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Mercedes workers reject union in Alabama in setback for labor

UAW President Shawn Fain acknowledged that the defeat at Mercedes in Alabama was a setback but said the union would push on with additional organizing drives in the South
UAW President Shawn Fain acknowledged that the defeat at Mercedes in Alabama was a setback but said the union would push on with additional organizing drives in the South.

Workers at Mercedes-Benz's Alabama facilities have rejected a union drive in a setback to the United Auto Workers' ambitious campaign to organize the American South, according to results released Friday by US authorities.

A preliminary tally had 2,642 voting against unionization and 2,045 in favor, a margin of 56 to 44 percent, according to the National Labor Relations Board, which oversaw a five-day vote at the Mercedes auto manufacturing plant and battery complex near Tuscaloosa.

Led by President Shawn Fain, the UAW had high hopes for a second victory after winning an April election at Volkswagen in Tennessee—the first successful union drive at a plant in a southern US state operated by a foreign automaker.

But in the election at Mercedes-Benz US International (MBUSI), UAW backers faced opposition not only from Mercedes itself, but from state and local officials who warned of job losses and depicted the as a threat to the local economy.

"The workers in Vance have spoken, and they have spoken clearly!" Alabama's Republican Governor Kay Ivey wrote on X.

"Alabama is not Michigan, and we are not the Sweet Home to the UAW," said Ivey, who has fought unionization at Mercedes and at another plant operated by Hyundai.

Fain acknowledged disappointment in the result, and slammed Mercedes for what he called "egregious and illegal behavior" during the campaign, but insisted the UAW would press on with additional campaigns in the South.

"Justice isn't just about one vote or one campaign," Fain told a press conference.

"We're going to keep on fighting."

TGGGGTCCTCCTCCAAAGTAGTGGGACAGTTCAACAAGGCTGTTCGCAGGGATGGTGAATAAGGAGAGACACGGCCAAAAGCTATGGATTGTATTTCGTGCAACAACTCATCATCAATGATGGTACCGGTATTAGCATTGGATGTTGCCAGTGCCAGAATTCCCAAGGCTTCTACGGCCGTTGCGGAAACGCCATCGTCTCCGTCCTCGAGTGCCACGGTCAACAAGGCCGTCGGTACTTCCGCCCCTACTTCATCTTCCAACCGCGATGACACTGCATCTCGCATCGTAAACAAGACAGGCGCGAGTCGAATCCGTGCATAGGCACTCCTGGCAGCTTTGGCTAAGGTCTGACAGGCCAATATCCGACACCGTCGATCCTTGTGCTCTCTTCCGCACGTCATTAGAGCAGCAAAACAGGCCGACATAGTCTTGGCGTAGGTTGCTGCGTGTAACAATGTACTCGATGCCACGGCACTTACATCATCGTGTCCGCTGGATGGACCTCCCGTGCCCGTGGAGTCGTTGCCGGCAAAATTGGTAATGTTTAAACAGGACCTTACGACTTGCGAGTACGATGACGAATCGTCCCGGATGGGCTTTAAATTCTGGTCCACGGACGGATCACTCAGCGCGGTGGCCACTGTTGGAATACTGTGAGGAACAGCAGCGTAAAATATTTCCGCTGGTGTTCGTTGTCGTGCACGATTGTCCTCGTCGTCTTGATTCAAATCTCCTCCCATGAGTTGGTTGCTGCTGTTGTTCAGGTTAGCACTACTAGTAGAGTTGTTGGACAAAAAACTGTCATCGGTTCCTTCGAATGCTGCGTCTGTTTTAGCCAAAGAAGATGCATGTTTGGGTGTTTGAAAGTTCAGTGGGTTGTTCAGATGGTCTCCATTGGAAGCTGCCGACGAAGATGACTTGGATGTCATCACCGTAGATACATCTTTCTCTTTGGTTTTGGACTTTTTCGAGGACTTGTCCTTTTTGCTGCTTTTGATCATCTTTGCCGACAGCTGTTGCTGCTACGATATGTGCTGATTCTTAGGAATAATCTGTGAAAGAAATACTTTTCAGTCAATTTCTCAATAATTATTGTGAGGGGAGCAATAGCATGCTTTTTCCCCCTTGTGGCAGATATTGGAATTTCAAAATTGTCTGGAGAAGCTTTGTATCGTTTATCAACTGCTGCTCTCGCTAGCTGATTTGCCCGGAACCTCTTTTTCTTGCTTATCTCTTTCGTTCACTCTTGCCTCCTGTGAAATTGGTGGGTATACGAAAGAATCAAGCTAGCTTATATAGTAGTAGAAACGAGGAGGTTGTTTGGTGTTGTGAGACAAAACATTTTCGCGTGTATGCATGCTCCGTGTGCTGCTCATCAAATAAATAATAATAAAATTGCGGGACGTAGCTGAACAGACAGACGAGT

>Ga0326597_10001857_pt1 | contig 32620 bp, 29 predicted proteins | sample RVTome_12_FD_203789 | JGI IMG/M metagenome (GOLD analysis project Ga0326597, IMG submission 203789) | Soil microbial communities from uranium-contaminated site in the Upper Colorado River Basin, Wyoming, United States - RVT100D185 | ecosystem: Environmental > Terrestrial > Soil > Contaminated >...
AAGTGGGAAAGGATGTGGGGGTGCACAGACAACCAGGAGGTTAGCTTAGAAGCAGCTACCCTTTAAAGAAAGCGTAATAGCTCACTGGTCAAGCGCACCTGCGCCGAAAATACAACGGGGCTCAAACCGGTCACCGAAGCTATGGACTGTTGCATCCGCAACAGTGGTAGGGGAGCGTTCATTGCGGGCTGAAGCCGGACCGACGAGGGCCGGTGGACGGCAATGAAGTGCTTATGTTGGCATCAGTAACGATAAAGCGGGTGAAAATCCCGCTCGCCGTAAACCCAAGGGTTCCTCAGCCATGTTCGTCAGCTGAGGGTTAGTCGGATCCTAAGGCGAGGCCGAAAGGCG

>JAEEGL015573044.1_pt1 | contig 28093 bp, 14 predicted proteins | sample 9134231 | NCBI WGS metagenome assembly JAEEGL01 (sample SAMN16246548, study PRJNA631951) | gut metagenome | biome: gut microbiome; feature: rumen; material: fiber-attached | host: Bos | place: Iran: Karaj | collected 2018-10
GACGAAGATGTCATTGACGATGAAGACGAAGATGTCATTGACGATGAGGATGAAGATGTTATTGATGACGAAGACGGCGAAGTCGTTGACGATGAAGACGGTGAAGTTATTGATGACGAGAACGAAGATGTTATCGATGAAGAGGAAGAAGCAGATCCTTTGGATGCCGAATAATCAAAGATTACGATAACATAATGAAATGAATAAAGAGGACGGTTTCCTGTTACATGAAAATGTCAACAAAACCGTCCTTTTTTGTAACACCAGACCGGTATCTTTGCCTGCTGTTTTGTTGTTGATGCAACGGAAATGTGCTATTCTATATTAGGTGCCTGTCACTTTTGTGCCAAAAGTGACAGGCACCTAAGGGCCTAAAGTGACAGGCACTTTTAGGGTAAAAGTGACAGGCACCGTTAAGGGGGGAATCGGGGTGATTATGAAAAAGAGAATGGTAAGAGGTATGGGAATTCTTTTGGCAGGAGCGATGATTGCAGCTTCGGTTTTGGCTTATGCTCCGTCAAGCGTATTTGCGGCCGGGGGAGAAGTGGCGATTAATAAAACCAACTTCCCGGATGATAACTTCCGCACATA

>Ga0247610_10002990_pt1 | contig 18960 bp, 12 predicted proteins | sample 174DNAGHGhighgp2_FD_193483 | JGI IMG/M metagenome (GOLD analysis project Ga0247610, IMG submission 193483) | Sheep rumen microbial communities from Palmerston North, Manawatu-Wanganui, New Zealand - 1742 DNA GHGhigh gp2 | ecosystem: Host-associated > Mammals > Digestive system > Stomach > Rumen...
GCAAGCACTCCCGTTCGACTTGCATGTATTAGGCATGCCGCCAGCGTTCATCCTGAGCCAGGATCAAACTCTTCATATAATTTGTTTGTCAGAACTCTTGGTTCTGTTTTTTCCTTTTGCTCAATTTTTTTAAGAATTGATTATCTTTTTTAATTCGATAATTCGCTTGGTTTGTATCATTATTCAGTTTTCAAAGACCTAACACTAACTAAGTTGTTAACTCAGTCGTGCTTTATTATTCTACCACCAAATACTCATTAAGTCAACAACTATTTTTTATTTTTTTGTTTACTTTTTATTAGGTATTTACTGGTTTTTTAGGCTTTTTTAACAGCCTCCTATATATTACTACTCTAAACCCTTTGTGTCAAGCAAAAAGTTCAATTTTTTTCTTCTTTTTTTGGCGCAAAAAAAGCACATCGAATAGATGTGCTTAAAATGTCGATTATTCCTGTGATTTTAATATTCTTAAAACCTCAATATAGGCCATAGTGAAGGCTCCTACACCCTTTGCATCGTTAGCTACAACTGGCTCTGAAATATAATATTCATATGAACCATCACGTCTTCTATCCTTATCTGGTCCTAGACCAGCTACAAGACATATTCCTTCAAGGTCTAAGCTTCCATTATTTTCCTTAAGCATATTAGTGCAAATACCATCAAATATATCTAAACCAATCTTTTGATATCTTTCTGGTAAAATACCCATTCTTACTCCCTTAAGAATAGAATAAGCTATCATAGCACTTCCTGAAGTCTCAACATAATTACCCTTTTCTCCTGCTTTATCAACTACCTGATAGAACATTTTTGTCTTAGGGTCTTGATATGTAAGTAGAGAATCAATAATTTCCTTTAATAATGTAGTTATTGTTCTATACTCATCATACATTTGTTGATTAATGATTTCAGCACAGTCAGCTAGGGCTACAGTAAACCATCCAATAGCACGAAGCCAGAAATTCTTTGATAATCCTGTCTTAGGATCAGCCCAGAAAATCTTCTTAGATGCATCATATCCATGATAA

David and Goliath?

Mercedes, which replaced the CEO at MBUSI in late April, thanked employees who "made their voices heard on this important issue," according to a company statement.

"We look forward to continuing to work directly with our Team Members to ensure MBUSI is not only their employer of choice, but a place they would recommend to friends and family.

Union backers complained that the company subjected rank-and-file employees to a stream of anti-union communications at mandatory meetings.

Workers who supported unionization have filed unfair labor complaints with the National Labor Relations Board and with German officials, alleging the company flouted a law on supply chain practices.

"The contrast between Volkswagen and Mercedes is Mercedes did a full-out anti-union campaign," said Stephen Silvia, an economics professor at American University in Washington who has written extensively on unionization drives.

"Anti-union campaigns are effective," Silvia added.

The win at Volkswagen had raised hopes within the UAW about additional drives in the South at plants operated by Honda, Toyota, BMW and others.

The union campaign has garnered momentum after the UAW's strike last fall on Detroit automakers General Motors, Ford and Stellantis.

The strike resulted in large wage hikes and lifted the profile of Fain, who enlisted President Joe Biden to appear with auto workers on the picket line.

Robb Lett, a production team member in the Mercedes battery plant who has been part of the union organizing drive, told AFP the Detroit wins "gave us something tangible to point to."

"There are real things that have been won and we can win them too," he said.

But the American South has been a vexing target for organized labor for decades.

The UAW's progress has sparked heavy opposition from southern politicians, who argue the union will undermine the region's success in drawing large companies.

Fain likened the battle to a "David and Goliath" struggle, saying: "Sometimes Goliath wins a battle but ultimately David will win the war."

© 2024 AFP

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